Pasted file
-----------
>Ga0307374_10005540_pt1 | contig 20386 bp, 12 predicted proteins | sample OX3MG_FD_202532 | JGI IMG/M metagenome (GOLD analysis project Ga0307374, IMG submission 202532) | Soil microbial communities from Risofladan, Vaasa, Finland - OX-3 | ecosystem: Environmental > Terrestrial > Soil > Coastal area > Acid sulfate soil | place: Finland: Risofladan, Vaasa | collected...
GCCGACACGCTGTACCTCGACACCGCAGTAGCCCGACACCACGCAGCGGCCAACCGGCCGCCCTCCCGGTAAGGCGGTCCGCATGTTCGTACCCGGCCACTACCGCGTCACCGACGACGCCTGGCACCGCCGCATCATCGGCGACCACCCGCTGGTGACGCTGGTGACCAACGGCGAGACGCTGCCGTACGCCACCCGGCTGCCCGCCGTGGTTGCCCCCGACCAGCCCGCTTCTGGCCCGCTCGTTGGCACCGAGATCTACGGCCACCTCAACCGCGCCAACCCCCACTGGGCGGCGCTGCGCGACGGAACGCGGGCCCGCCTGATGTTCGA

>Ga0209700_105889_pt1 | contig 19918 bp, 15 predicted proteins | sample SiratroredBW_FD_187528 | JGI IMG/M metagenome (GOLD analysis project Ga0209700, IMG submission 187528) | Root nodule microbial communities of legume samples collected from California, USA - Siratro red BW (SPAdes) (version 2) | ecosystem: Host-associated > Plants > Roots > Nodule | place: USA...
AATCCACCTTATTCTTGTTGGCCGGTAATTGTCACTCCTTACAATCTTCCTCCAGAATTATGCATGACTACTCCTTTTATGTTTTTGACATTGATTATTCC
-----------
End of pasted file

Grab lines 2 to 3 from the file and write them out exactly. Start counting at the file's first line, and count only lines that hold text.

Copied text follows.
GCCGACACGCTGTACCTCGACACCGCAGTAGCCCGACACCACGCAGCGGCCAACCGGCCGCCCTCCCGGTAAGGCGGTCCGCATGTTCGTACCCGGCCACTACCGCGTCACCGACGACGCCTGGCACCGCCGCATCATCGGCGACCACCCGCTGGTGACGCTGGTGACCAACGGCGAGACGCTGCCGTACGCCACCCGGCTGCCCGCCGTGGTTGCCCCCGACCAGCCCGCTTCTGGCCCGCTCGTTGGCACCGAGATCTACGGCCACCTCAACCGCGCCAACCCCCACTGGGCGGCGCTGCGCGACGGAACGCGGGCCCGCCTGATGTTCGA

>Ga0209700_105889_pt1 | contig 19918 bp, 15 predicted proteins | sample SiratroredBW_FD_187528 | JGI IMG/M metagenome (GOLD analysis project Ga0209700, IMG submission 187528) | Root nodule microbial communities of legume samples collected from California, USA - Siratro red BW (SPAdes) (version 2) | ecosystem: Host-associated > Plants > Roots > Nodule | place: USA...